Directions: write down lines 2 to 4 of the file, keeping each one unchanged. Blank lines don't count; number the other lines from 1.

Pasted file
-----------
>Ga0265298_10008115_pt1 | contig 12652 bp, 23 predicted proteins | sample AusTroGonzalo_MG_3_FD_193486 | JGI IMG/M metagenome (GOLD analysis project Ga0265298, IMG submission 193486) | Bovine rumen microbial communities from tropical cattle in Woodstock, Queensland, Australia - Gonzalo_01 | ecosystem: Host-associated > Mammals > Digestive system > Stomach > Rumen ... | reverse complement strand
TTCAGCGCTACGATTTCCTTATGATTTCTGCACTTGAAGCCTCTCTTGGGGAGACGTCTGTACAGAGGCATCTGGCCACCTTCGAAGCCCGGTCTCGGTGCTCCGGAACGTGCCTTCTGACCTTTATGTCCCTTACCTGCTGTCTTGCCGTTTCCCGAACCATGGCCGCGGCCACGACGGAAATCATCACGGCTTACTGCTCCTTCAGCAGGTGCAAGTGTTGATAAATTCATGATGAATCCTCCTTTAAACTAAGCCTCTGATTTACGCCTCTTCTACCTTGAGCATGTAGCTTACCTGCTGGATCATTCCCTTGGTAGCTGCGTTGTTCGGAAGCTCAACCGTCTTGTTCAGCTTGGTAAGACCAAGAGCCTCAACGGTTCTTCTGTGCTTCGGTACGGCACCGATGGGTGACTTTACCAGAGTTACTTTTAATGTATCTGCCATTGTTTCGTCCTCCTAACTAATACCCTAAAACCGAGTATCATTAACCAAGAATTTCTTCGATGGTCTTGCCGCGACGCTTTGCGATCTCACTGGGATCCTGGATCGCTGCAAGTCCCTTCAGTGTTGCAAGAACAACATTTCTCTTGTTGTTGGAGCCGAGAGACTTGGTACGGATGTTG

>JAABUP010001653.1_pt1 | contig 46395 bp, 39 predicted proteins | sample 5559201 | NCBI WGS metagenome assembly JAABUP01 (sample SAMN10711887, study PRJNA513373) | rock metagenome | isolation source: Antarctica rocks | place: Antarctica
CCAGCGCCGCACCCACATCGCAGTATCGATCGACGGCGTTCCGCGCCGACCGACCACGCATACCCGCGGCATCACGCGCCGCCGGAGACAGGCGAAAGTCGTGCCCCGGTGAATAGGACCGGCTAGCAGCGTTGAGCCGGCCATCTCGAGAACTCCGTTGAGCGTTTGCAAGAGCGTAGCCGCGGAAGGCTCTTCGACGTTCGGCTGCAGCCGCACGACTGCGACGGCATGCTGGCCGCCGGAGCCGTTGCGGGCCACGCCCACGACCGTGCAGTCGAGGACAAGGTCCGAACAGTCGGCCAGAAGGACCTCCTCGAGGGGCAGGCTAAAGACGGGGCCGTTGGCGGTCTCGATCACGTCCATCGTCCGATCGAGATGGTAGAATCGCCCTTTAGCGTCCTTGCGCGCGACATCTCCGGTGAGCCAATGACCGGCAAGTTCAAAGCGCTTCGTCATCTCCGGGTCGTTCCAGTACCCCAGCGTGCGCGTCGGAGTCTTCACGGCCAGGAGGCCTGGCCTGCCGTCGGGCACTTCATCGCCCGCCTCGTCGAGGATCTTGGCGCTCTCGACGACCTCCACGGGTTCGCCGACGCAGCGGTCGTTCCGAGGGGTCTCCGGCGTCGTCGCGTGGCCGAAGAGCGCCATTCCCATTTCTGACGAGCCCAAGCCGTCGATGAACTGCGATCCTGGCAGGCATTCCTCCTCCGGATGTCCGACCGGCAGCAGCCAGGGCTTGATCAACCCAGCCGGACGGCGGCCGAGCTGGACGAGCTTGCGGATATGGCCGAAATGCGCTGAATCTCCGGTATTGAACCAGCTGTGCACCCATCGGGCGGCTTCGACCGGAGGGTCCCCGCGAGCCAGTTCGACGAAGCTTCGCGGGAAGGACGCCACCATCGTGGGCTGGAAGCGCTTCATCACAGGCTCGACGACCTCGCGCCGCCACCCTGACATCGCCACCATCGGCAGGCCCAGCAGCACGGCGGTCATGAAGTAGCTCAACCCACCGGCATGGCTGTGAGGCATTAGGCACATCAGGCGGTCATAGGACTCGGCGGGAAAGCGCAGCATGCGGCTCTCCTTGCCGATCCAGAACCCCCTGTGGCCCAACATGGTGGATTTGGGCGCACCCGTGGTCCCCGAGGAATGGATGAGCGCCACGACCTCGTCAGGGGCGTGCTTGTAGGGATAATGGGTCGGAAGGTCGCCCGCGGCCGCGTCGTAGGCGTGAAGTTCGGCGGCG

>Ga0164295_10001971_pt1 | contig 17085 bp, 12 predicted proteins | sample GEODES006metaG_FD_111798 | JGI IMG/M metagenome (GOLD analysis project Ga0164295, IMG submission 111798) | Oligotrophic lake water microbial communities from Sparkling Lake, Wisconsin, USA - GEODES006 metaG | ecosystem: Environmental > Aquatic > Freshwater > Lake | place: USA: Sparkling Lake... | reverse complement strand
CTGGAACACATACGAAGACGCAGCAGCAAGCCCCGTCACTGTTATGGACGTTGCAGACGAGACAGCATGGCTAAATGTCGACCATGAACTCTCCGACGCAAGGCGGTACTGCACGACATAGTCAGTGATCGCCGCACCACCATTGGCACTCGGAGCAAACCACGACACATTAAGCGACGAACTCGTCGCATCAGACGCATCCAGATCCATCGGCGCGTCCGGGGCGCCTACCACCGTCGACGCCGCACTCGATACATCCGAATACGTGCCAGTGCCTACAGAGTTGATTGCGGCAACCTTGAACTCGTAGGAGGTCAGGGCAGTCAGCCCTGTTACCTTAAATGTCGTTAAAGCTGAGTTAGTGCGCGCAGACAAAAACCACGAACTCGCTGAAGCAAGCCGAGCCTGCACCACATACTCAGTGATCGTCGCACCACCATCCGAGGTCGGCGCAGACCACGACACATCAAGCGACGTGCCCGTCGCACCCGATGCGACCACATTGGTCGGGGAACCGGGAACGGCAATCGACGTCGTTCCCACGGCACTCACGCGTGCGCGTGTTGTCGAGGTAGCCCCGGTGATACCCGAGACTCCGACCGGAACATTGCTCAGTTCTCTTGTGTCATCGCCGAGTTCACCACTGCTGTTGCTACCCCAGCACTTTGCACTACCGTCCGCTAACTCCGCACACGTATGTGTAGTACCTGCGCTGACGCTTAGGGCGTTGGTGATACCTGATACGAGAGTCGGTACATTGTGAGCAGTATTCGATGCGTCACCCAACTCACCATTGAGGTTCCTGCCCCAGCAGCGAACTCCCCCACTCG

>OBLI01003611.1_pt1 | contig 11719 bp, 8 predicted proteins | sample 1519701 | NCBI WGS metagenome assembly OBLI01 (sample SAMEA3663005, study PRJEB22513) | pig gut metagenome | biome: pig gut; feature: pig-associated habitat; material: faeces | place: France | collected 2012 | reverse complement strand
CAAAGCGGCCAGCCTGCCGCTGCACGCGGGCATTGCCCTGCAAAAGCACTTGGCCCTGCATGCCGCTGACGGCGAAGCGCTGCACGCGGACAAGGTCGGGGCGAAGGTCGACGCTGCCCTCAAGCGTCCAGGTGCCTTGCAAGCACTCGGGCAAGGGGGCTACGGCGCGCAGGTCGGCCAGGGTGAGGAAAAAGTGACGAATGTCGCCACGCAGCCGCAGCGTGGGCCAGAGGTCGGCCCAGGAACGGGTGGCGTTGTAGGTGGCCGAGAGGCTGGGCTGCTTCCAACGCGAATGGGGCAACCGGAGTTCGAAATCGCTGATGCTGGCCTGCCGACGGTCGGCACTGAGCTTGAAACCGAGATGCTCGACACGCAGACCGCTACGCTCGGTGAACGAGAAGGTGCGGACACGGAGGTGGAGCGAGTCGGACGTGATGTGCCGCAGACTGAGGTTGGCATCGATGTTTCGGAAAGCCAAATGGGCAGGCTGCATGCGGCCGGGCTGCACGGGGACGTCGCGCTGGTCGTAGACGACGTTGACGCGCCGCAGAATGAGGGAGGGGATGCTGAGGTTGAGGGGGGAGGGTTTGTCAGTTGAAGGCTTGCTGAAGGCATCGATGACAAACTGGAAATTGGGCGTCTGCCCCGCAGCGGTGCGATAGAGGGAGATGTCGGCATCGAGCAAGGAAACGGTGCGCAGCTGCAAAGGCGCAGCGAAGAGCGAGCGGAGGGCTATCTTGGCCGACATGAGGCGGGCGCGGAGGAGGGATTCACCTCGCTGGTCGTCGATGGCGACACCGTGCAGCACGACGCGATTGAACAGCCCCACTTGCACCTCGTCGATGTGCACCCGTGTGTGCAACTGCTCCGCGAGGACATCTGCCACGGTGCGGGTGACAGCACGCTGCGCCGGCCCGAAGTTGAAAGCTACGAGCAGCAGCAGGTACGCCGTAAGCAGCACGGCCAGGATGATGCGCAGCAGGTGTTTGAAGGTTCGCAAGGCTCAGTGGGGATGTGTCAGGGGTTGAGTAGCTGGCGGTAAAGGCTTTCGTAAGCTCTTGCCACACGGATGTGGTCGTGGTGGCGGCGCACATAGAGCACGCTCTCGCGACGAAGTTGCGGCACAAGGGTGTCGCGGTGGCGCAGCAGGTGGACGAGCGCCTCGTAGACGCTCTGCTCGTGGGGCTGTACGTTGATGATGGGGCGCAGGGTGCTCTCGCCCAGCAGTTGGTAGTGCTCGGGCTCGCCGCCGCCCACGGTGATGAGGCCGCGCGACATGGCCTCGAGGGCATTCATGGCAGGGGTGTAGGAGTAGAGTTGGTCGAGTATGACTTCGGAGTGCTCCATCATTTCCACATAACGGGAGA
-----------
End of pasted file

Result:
TTCAGCGCTACGATTTCCTTATGATTTCTGCACTTGAAGCCTCTCTTGGGGAGACGTCTGTACAGAGGCATCTGGCCACCTTCGAAGCCCGGTCTCGGTGCTCCGGAACGTGCCTTCTGACCTTTATGTCCCTTACCTGCTGTCTTGCCGTTTCCCGAACCATGGCCGCGGCCACGACGGAAATCATCACGGCTTACTGCTCCTTCAGCAGGTGCAAGTGTTGATAAATTCATGATGAATCCTCCTTTAAACTAAGCCTCTGATTTACGCCTCTTCTACCTTGAGCATGTAGCTTACCTGCTGGATCATTCCCTTGGTAGCTGCGTTGTTCGGAAGCTCAACCGTCTTGTTCAGCTTGGTAAGACCAAGAGCCTCAACGGTTCTTCTGTGCTTCGGTACGGCACCGATGGGTGACTTTACCAGAGTTACTTTTAATGTATCTGCCATTGTTTCGTCCTCCTAACTAATACCCTAAAACCGAGTATCATTAACCAAGAATTTCTTCGATGGTCTTGCCGCGACGCTTTGCGATCTCACTGGGATCCTGGATCGCTGCAAGTCCCTTCAGTGTTGCAAGAACAACATTTCTCTTGTTGTTGGAGCCGAGAGACTTGGTACGGATGTTG

>JAABUP010001653.1_pt1 | contig 46395 bp, 39 predicted proteins | sample 5559201 | NCBI WGS metagenome assembly JAABUP01 (sample SAMN10711887, study PRJNA513373) | rock metagenome | isolation source: Antarctica rocks | place: Antarctica
CCAGCGCCGCACCCACATCGCAGTATCGATCGACGGCGTTCCGCGCCGACCGACCACGCATACCCGCGGCATCACGCGCCGCCGGAGACAGGCGAAAGTCGTGCCCCGGTGAATAGGACCGGCTAGCAGCGTTGAGCCGGCCATCTCGAGAACTCCGTTGAGCGTTTGCAAGAGCGTAGCCGCGGAAGGCTCTTCGACGTTCGGCTGCAGCCGCACGACTGCGACGGCATGCTGGCCGCCGGAGCCGTTGCGGGCCACGCCCACGACCGTGCAGTCGAGGACAAGGTCCGAACAGTCGGCCAGAAGGACCTCCTCGAGGGGCAGGCTAAAGACGGGGCCGTTGGCGGTCTCGATCACGTCCATCGTCCGATCGAGATGGTAGAATCGCCCTTTAGCGTCCTTGCGCGCGACATCTCCGGTGAGCCAATGACCGGCAAGTTCAAAGCGCTTCGTCATCTCCGGGTCGTTCCAGTACCCCAGCGTGCGCGTCGGAGTCTTCACGGCCAGGAGGCCTGGCCTGCCGTCGGGCACTTCATCGCCCGCCTCGTCGAGGATCTTGGCGCTCTCGACGACCTCCACGGGTTCGCCGACGCAGCGGTCGTTCCGAGGGGTCTCCGGCGTCGTCGCGTGGCCGAAGAGCGCCATTCCCATTTCTGACGAGCCCAAGCCGTCGATGAACTGCGATCCTGGCAGGCATTCCTCCTCCGGATGTCCGACCGGCAGCAGCCAGGGCTTGATCAACCCAGCCGGACGGCGGCCGAGCTGGACGAGCTTGCGGATATGGCCGAAATGCGCTGAATCTCCGGTATTGAACCAGCTGTGCACCCATCGGGCGGCTTCGACCGGAGGGTCCCCGCGAGCCAGTTCGACGAAGCTTCGCGGGAAGGACGCCACCATCGTGGGCTGGAAGCGCTTCATCACAGGCTCGACGACCTCGCGCCGCCACCCTGACATCGCCACCATCGGCAGGCCCAGCAGCACGGCGGTCATGAAGTAGCTCAACCCACCGGCATGGCTGTGAGGCATTAGGCACATCAGGCGGTCATAGGACTCGGCGGGAAAGCGCAGCATGCGGCTCTCCTTGCCGATCCAGAACCCCCTGTGGCCCAACATGGTGGATTTGGGCGCACCCGTGGTCCCCGAGGAATGGATGAGCGCCACGACCTCGTCAGGGGCGTGCTTGTAGGGATAATGGGTCGGAAGGTCGCCCGCGGCCGCGTCGTAGGCGTGAAGTTCGGCGGCG